In the previous article, titled Dependency Properties, we explored how to create dependency properties for our class. In this article, we are going to explore how to create dependency properties that can only be updated in the defining class itself. As a result, these properties are read-only.
The example for this article can be found in the https://github.com/atzimler/WpfWednesday repository under the Z07_ReadOnlyDependencyProperties directory.
The AddCalculation class has three properties, A, B and Result. A and B properties are read-write properties and changing any of them will update the Result property with the sum of the two numbers. To be able to implement DependencyProperties, the class needs to be derived directly or indirectly from the DependencyObject class.
How read-only dependency properties work
Read-only dependency properties are like the normal dependency properties, except that during the registration instead of a DependencyProperty object, a DependencyPropertyKey object is given back. To update the value, you need the DependencyPropertyKey, while to read it you need a DependencyProperty object.
To register the property, we declare a private static member of the class, so that no code outside of the class can access the value from it.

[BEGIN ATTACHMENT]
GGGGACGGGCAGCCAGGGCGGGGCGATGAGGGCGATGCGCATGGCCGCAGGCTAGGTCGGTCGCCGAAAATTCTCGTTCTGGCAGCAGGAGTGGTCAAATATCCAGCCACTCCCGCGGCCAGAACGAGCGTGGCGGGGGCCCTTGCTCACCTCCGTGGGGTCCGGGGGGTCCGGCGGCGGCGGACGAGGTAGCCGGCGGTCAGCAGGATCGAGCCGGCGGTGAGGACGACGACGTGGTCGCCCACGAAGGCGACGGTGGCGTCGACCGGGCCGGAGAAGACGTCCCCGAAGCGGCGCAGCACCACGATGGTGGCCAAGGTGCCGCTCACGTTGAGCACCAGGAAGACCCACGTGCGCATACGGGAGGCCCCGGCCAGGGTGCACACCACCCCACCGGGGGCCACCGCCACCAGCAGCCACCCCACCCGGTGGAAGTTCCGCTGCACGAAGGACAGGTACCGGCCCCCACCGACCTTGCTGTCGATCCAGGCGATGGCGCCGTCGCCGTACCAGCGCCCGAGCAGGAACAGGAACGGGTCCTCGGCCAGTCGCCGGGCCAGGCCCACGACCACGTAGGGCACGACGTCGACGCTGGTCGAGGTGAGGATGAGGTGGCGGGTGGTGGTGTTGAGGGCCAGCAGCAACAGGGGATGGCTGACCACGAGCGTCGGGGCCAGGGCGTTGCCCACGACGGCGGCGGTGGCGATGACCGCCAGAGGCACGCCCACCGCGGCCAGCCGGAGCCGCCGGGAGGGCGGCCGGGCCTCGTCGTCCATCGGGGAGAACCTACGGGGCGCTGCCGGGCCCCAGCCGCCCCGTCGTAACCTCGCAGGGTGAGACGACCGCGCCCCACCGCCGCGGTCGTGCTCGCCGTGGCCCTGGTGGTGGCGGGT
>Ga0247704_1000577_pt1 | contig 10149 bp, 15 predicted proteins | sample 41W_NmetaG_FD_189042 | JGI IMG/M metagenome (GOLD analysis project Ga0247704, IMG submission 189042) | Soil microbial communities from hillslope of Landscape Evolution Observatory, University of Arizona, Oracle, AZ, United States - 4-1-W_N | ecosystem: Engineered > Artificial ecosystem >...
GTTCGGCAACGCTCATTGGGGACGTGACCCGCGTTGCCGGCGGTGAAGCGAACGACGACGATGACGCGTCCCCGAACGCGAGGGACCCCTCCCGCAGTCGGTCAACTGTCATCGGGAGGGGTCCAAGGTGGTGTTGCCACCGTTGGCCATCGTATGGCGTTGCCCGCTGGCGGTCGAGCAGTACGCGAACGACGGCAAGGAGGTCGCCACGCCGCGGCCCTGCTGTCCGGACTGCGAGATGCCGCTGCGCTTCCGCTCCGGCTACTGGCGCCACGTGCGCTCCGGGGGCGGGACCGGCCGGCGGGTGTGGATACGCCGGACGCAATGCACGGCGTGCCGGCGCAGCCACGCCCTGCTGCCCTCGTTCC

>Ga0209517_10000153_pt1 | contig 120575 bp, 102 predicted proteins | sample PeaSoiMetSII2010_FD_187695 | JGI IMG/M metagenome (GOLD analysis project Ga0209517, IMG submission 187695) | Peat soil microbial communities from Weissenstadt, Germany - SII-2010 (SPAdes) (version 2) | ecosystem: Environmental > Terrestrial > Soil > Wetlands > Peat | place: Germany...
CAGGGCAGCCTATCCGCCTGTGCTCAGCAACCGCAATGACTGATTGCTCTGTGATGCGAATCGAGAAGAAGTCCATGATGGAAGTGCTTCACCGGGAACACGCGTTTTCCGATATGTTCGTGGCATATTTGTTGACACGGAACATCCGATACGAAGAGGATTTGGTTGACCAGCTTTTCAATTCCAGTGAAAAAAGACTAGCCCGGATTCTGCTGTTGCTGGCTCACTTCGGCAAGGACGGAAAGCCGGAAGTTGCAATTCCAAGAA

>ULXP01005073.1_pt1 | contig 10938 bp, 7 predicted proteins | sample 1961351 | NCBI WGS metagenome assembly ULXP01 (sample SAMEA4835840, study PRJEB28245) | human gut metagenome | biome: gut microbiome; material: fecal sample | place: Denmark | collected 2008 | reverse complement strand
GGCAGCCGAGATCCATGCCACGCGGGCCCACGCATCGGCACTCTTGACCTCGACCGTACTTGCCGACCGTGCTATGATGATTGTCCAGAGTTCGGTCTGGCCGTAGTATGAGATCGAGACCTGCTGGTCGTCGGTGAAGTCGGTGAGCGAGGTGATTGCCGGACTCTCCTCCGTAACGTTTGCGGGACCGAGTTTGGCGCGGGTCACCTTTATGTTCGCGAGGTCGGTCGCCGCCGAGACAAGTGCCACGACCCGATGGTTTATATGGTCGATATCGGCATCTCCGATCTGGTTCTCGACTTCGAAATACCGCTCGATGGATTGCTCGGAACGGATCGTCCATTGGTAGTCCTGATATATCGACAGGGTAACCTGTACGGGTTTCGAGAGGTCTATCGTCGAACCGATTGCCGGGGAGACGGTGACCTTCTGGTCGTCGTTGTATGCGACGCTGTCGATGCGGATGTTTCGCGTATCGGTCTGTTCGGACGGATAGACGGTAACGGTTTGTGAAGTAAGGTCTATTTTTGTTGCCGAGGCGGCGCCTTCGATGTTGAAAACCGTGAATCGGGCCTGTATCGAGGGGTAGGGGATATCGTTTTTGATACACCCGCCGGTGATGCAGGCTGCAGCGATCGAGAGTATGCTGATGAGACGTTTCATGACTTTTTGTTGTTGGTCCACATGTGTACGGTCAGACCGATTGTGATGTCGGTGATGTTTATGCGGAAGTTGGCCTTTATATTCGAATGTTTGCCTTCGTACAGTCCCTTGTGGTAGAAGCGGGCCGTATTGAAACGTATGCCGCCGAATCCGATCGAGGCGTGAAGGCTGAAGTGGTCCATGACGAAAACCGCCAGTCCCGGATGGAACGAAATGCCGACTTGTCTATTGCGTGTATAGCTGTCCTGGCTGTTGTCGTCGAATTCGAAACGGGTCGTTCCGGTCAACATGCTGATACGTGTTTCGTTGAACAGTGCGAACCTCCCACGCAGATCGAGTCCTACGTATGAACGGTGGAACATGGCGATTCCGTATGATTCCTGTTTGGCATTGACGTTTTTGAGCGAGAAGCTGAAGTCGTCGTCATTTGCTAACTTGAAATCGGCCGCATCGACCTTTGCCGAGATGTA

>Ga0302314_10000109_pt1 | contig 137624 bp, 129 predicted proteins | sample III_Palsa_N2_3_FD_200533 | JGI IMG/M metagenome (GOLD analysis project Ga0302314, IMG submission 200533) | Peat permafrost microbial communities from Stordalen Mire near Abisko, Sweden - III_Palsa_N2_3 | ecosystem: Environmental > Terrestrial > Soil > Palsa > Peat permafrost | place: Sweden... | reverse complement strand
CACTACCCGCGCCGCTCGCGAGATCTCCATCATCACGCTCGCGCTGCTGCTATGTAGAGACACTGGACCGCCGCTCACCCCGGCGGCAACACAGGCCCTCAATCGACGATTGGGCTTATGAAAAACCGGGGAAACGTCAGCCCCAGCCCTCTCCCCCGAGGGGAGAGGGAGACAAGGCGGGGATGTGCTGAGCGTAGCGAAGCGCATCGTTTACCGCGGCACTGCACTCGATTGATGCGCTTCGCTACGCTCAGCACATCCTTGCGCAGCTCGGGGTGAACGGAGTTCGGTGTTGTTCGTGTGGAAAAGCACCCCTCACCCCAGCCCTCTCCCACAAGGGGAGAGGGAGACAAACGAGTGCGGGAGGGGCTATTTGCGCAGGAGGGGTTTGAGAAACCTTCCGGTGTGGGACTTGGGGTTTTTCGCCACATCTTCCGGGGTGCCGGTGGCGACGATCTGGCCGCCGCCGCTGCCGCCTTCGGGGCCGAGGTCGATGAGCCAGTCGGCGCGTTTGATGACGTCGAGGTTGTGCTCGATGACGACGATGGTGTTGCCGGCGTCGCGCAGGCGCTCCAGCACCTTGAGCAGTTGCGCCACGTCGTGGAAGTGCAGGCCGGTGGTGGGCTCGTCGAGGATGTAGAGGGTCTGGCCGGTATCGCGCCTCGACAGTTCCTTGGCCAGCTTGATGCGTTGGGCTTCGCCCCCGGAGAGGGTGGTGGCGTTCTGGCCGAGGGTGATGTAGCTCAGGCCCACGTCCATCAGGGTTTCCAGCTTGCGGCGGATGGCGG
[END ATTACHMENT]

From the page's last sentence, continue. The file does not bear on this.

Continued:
Then, we publish the DependencyProperty part of the DependencyPropertyKey, so that if there is a code trying to bind to the read-only property it will be possible.
Finally, we implement a read-only accessor property, so that code that does not need binding, can access the properties through a convenient API call.
Here are the unit tests from the codebase in case you are only interested in reading how it works:
And one more thing… I promised in the previous article that we are going to review how to attach event handlers to DependencyProperties during their definitions. The second parameter of the PropertyMetadata class’s constructor allows you to do this. This is used for both A and B properties to update the Result property at the same time.